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THREATENING
LETTERS

 
 
I received a threatening letter last week. And to those of you expressing no surprise whatsoever because you were thinking of doing the same, I will say only this: bovvered?
 
This particular one came from my friendly supplier of electricity, NPower.
It alleged (having long since hit the bottom of the bin) that they had a statutory duty to inspect my meter at least once a year and to take a reading, and that I had been impeding that duty.
 
My failure to respond to previous messages by Royal Mail meant they would have to consider taking legal action to claim their rights, if I didn't ...blah blah ...you get the picture.
 
As anyone who knows me well will testify, it doesn't take too much for me to go off on one, and indeed my first reaction was to scrawl a lot of counter-abuse across their form letter and mail it back to them (minus a stamp).
 
On mature (yes, I know) reflection, however, I decided that the old adage, "Revenge is a dish best tasted cold," would be better in this instance, if not as satisfying in the short term.
 
Now you're probably thinking this is all a bit of a fuss about nothing, and I'd be inclined to agree with you, were it not for the recent history of events with this supplier.
 
I think it is an admirable demonstration of how the bigger an organisation gets, the more unfit for purpose its systems and processes become, and its customer service suffers in direct proportion.

WHAT GOOD DO THEY DO?

Let's put this in context. The reasons I am so hacked off at this latest bout of rudeness are threefold:
1. I had a similar letter three or four weeks ago, called the number given and (thought I'd) sorted it.
2. I assume they keep some form of customer records which should indicate that my meter is located outside the property: they don't need an appointment with me to come and inspect or read it. They can do so any old time they like.
3. Indeed, some 6-9 months ago someone purporting to represent them came and replaced it entirely (as they are also statutorily obliged to do every 'x' years apparently).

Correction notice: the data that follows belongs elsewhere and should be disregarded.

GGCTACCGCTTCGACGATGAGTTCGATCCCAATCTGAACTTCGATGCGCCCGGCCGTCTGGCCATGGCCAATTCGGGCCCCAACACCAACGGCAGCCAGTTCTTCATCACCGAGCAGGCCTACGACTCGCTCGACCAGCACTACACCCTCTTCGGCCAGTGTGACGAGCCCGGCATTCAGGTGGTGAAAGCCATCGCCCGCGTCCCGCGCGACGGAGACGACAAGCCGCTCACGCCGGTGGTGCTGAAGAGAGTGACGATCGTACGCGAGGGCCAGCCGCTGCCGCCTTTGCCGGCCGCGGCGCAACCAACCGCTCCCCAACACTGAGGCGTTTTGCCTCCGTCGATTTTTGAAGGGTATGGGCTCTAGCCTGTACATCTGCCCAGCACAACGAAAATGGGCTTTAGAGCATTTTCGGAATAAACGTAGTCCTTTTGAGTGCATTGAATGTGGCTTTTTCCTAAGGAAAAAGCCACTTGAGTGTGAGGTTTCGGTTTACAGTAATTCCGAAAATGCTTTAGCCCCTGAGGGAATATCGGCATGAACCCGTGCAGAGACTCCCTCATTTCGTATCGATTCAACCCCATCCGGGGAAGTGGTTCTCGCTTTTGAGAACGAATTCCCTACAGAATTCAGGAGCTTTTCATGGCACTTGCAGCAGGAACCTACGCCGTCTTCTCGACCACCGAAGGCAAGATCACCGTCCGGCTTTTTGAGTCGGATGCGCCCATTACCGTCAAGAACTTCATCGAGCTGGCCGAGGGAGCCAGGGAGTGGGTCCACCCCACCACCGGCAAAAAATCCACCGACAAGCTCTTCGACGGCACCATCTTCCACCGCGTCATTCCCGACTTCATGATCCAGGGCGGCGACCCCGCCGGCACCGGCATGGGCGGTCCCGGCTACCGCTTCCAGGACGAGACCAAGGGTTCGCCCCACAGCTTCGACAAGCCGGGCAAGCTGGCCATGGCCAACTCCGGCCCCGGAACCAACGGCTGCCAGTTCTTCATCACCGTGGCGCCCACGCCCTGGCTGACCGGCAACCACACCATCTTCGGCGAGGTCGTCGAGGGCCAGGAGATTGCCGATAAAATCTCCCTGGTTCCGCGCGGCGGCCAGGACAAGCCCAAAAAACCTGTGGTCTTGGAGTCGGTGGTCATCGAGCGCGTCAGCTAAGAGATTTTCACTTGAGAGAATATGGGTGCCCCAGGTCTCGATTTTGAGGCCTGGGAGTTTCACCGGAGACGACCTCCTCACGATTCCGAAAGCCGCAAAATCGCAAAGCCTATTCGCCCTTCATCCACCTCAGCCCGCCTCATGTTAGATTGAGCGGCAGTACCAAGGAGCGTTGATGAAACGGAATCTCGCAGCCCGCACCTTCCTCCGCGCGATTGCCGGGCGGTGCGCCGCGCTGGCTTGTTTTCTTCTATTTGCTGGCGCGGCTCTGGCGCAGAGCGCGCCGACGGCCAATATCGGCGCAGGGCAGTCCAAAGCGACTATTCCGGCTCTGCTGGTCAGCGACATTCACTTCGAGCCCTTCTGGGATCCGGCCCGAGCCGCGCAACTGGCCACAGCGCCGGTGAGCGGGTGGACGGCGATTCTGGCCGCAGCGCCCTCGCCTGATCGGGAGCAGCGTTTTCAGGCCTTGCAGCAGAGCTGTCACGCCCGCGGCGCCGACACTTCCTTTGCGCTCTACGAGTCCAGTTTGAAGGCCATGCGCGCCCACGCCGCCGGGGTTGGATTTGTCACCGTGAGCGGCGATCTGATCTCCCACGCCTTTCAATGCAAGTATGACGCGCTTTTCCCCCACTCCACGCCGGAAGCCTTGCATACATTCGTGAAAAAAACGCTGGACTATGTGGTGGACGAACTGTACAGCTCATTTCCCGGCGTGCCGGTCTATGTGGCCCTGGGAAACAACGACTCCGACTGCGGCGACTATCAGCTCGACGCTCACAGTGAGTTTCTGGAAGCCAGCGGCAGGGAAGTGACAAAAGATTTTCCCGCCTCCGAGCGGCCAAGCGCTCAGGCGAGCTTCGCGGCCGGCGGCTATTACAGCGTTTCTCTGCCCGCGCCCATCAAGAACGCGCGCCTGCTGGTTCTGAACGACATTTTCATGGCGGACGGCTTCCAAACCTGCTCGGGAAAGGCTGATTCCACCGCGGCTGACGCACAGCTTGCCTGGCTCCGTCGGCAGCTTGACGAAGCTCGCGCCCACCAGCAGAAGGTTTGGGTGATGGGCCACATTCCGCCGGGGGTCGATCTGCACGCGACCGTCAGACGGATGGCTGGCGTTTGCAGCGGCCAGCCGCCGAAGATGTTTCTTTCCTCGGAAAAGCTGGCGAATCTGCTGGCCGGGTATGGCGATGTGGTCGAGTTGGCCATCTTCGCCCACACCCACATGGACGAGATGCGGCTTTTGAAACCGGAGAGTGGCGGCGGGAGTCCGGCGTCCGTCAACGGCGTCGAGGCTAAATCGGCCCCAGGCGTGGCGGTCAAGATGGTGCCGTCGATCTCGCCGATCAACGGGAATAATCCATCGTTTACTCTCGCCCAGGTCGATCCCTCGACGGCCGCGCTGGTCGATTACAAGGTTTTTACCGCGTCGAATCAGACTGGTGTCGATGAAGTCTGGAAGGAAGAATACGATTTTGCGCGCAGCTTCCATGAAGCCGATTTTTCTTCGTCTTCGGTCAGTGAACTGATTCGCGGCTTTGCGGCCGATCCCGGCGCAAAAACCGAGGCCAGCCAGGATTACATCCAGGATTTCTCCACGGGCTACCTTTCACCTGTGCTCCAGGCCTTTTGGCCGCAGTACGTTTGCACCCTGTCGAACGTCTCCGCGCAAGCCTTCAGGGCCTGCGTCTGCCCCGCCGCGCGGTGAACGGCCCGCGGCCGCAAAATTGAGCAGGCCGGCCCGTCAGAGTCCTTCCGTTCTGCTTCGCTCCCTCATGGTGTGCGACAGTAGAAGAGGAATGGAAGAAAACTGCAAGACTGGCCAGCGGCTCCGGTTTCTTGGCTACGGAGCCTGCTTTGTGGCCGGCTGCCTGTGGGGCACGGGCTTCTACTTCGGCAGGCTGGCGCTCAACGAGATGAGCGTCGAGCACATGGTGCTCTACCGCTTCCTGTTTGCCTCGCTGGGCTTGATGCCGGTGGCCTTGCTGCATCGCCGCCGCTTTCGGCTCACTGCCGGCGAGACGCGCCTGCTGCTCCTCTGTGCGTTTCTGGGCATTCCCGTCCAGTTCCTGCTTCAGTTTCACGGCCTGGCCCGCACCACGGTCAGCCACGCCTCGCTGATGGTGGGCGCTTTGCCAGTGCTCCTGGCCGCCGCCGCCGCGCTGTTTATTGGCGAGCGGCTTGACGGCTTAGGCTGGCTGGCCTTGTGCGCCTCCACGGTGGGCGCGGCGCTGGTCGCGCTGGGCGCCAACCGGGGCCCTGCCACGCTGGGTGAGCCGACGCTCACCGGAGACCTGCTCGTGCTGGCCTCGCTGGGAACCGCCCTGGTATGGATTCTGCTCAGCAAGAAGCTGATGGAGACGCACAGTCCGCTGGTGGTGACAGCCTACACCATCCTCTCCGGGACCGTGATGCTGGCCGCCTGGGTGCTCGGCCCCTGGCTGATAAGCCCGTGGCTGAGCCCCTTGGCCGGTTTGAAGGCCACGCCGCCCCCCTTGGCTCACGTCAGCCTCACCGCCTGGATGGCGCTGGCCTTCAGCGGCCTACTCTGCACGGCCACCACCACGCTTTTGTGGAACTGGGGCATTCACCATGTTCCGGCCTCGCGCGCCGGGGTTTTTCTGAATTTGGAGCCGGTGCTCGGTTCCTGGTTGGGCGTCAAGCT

All this comes after they mixed up the readings on my house meter with one for a barn in the field next door (don't ask: this could be a newsletter in itself) and sent me a bill for £30,000, which it took hours, days of phone queuing ("Your call is important to us" - yeah, right) over a protracted period to sort out.

In any event, is communication by letter their only option? Other organisations seem to have figured out how to use the phone, e-mail and phone texts (even my local hairdresser, but they're not a multi-national of course) to get messages through effectively.

Now I grant you that I am a bolshy member of the anti-establishment and am unlikely to be phased by this uselessness, but many members of Joe Public would probably have been camping out at the Citizens Advice Bureau at half these shenanigans.

As a result of this, though, and on the already stated premise that revenge is a dish best tasted cold, am I more likely to:
a) Continue to pay by direct debit - thus cementing myself as one of their more reliable customers
or
b) Switch to an alternative supplier, once I've done my online research on where I'll get the better deal?

You already know the answer. Sloth may have prevented me from taking the action I should have taken ages ago, but one rude letter too many is just the trigger I need.

So what good do threatening letters really do? To the criminal or insouciant, they have no impact at all; to the honest lambs who have made a mistake and don't like trouble, they will frighten them into compliance but leave a nasty taste in the mouth; and to the educated middle classes (that's me, in case you're wondering), they'll cost them a slab of business.

No doubt there's some lawyer or bean counter somewhere justifying their existence and showing how effective they are, but my money's on a big negative effect in the medium to long term, which will never be ascribed to its real root causes.

I've banged on so often about the adverse effect that poor communications can have on a business's long-term reputation and profitability that you're probably bored already (if you've actually got this far), but at least that's one more thing off my chest.

David Croydon: 01844 238692 or e-mail dave@hilltopconsultancy.co.uk




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David Croydon

Hilltop Consultancy
Business Advice Oxford, Oxfordshire